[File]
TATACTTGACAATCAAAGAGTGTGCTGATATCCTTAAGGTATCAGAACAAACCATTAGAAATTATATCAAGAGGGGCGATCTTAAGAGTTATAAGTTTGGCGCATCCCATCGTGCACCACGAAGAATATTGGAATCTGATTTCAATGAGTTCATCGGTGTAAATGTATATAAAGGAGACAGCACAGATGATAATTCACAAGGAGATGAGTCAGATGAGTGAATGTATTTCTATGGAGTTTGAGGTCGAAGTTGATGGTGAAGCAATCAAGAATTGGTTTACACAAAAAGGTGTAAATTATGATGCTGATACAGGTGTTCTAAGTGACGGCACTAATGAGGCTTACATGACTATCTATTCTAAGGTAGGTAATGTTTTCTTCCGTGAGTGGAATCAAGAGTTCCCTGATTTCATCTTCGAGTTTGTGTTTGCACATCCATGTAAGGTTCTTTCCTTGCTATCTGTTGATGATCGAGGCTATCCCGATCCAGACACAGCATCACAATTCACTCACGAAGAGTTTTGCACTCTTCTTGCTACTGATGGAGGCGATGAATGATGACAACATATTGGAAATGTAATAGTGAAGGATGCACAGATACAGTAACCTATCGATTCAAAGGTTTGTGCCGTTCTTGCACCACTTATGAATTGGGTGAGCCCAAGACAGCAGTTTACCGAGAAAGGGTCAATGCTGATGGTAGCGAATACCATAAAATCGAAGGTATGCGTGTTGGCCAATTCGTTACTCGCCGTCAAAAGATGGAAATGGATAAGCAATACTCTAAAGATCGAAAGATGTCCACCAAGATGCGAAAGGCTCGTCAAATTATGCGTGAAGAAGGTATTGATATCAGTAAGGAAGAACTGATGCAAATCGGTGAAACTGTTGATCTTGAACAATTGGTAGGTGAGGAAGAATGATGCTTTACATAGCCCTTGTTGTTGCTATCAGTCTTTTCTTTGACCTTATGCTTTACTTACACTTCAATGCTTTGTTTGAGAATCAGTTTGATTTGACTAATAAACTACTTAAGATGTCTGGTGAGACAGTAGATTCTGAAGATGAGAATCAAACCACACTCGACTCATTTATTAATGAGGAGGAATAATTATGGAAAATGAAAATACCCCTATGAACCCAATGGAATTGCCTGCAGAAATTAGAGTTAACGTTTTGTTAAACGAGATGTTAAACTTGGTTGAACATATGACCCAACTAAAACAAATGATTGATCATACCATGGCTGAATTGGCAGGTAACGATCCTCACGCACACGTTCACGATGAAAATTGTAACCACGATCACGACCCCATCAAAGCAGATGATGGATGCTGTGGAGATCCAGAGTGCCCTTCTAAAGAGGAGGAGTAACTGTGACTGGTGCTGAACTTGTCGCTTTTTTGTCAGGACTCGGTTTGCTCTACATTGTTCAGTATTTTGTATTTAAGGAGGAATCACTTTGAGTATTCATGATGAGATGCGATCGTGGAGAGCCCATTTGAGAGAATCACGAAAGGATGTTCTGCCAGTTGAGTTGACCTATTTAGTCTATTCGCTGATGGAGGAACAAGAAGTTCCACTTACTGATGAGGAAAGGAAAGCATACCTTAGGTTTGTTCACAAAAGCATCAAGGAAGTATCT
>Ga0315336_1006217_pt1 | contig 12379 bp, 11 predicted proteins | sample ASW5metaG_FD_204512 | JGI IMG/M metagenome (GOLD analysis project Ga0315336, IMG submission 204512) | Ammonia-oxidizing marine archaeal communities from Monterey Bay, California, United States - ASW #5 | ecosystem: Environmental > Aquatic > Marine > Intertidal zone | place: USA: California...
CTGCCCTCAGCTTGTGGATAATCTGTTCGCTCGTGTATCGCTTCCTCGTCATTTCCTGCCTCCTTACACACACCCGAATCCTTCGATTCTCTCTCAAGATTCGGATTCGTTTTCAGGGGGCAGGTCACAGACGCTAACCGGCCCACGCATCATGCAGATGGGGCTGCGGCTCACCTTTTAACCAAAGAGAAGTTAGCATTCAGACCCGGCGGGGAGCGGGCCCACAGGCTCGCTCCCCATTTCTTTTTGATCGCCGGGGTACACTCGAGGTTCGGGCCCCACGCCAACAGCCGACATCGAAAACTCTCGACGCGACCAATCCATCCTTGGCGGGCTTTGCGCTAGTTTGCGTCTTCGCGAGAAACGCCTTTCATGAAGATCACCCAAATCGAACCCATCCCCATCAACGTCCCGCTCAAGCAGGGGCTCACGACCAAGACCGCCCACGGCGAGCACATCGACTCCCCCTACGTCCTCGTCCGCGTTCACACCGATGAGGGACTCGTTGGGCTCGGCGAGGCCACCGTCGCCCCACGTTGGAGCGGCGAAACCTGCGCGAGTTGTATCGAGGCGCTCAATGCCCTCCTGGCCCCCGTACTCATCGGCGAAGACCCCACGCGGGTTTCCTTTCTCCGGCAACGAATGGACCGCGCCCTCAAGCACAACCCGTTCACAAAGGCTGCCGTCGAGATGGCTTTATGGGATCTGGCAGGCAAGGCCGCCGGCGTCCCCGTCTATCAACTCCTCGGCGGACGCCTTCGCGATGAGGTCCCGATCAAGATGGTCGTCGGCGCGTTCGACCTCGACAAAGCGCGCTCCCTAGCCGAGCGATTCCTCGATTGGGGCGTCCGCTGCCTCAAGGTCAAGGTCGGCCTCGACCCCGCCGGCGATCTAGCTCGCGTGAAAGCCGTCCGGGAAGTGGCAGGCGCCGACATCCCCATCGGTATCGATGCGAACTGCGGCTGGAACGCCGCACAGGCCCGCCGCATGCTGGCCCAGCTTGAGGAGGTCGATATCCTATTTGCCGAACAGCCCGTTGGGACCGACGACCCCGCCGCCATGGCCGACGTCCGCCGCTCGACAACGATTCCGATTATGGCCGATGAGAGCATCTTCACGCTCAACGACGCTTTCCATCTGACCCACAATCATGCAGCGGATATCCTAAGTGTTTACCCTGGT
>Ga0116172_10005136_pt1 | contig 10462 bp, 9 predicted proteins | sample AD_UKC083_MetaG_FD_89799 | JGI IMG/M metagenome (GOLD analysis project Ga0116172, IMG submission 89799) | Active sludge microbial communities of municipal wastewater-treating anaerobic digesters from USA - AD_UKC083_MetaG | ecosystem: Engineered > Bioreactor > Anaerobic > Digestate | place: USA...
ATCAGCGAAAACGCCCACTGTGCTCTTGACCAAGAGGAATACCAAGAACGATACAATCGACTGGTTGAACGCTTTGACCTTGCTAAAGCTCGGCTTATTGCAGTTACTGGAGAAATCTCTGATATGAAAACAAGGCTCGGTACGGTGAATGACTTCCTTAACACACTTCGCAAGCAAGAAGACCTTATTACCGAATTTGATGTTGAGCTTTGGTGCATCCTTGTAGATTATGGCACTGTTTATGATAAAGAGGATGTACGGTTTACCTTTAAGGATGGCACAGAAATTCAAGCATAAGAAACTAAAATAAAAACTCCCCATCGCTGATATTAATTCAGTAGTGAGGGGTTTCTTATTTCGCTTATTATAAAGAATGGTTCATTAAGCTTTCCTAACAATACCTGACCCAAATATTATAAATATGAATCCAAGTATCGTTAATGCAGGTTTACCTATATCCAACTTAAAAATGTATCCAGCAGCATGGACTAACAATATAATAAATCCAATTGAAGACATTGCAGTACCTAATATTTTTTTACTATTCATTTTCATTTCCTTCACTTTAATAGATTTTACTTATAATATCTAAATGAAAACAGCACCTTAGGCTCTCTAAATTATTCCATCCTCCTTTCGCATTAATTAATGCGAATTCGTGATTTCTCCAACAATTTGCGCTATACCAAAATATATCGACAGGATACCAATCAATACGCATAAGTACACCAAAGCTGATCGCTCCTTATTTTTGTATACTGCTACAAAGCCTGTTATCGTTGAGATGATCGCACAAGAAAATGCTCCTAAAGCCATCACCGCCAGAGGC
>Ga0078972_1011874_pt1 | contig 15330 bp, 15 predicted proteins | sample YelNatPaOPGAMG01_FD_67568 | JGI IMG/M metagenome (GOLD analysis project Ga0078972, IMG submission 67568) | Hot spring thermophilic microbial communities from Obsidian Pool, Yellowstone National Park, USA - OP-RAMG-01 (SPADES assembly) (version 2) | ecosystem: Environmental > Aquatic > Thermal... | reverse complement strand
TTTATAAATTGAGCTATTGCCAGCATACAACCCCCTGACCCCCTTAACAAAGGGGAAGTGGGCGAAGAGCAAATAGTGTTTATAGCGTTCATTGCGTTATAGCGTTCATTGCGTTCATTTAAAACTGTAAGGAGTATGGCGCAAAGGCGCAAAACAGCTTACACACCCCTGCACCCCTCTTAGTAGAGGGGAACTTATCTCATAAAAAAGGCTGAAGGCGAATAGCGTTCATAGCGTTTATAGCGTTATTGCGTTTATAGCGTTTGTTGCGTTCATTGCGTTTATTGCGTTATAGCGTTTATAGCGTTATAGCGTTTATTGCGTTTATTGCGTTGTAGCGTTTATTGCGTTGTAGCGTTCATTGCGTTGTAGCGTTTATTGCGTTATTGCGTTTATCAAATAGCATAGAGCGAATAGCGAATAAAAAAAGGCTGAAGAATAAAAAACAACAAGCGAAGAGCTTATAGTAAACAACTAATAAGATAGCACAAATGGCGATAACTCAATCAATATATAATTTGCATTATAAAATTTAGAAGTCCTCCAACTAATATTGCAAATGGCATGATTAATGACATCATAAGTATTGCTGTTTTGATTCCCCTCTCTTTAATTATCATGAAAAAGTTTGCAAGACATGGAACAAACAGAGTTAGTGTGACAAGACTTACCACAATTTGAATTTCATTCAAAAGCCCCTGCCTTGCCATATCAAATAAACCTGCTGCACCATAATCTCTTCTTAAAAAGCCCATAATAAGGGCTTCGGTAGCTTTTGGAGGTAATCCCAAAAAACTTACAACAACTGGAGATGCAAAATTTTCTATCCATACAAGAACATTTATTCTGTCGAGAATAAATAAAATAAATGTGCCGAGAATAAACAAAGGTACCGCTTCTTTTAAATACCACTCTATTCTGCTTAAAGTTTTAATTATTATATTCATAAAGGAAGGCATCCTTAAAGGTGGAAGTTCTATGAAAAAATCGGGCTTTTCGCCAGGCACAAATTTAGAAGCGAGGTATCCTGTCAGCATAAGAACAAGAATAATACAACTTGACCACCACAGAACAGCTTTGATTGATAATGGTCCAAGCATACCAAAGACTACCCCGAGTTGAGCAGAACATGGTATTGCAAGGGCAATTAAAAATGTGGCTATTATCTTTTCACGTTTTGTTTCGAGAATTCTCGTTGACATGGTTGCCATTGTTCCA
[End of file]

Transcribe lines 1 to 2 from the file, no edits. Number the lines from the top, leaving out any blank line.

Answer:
TATACTTGACAATCAAAGAGTGTGCTGATATCCTTAAGGTATCAGAACAAACCATTAGAAATTATATCAAGAGGGGCGATCTTAAGAGTTATAAGTTTGGCGCATCCCATCGTGCACCACGAAGAATATTGGAATCTGATTTCAATGAGTTCATCGGTGTAAATGTATATAAAGGAGACAGCACAGATGATAATTCACAAGGAGATGAGTCAGATGAGTGAATGTATTTCTATGGAGTTTGAGGTCGAAGTTGATGGTGAAGCAATCAAGAATTGGTTTACACAAAAAGGTGTAAATTATGATGCTGATACAGGTGTTCTAAGTGACGGCACTAATGAGGCTTACATGACTATCTATTCTAAGGTAGGTAATGTTTTCTTCCGTGAGTGGAATCAAGAGTTCCCTGATTTCATCTTCGAGTTTGTGTTTGCACATCCATGTAAGGTTCTTTCCTTGCTATCTGTTGATGATCGAGGCTATCCCGATCCAGACACAGCATCACAATTCACTCACGAAGAGTTTTGCACTCTTCTTGCTACTGATGGAGGCGATGAATGATGACAACATATTGGAAATGTAATAGTGAAGGATGCACAGATACAGTAACCTATCGATTCAAAGGTTTGTGCCGTTCTTGCACCACTTATGAATTGGGTGAGCCCAAGACAGCAGTTTACCGAGAAAGGGTCAATGCTGATGGTAGCGAATACCATAAAATCGAAGGTATGCGTGTTGGCCAATTCGTTACTCGCCGTCAAAAGATGGAAATGGATAAGCAATACTCTAAAGATCGAAAGATGTCCACCAAGATGCGAAAGGCTCGTCAAATTATGCGTGAAGAAGGTATTGATATCAGTAAGGAAGAACTGATGCAAATCGGTGAAACTGTTGATCTTGAACAATTGGTAGGTGAGGAAGAATGATGCTTTACATAGCCCTTGTTGTTGCTATCAGTCTTTTCTTTGACCTTATGCTTTACTTACACTTCAATGCTTTGTTTGAGAATCAGTTTGATTTGACTAATAAACTACTTAAGATGTCTGGTGAGACAGTAGATTCTGAAGATGAGAATCAAACCACACTCGACTCATTTATTAATGAGGAGGAATAATTATGGAAAATGAAAATACCCCTATGAACCCAATGGAATTGCCTGCAGAAATTAGAGTTAACGTTTTGTTAAACGAGATGTTAAACTTGGTTGAACATATGACCCAACTAAAACAAATGATTGATCATACCATGGCTGAATTGGCAGGTAACGATCCTCACGCACACGTTCACGATGAAAATTGTAACCACGATCACGACCCCATCAAAGCAGATGATGGATGCTGTGGAGATCCAGAGTGCCCTTCTAAAGAGGAGGAGTAACTGTGACTGGTGCTGAACTTGTCGCTTTTTTGTCAGGACTCGGTTTGCTCTACATTGTTCAGTATTTTGTATTTAAGGAGGAATCACTTTGAGTATTCATGATGAGATGCGATCGTGGAGAGCCCATTTGAGAGAATCACGAAAGGATGTTCTGCCAGTTGAGTTGACCTATTTAGTCTATTCGCTGATGGAGGAACAAGAAGTTCCACTTACTGATGAGGAAAGGAAAGCATACCTTAGGTTTGTTCACAAAAGCATCAAGGAAGTATCT
>Ga0315336_1006217_pt1 | contig 12379 bp, 11 predicted proteins | sample ASW5metaG_FD_204512 | JGI IMG/M metagenome (GOLD analysis project Ga0315336, IMG submission 204512) | Ammonia-oxidizing marine archaeal communities from Monterey Bay, California, United States - ASW #5 | ecosystem: Environmental > Aquatic > Marine > Intertidal zone | place: USA: California...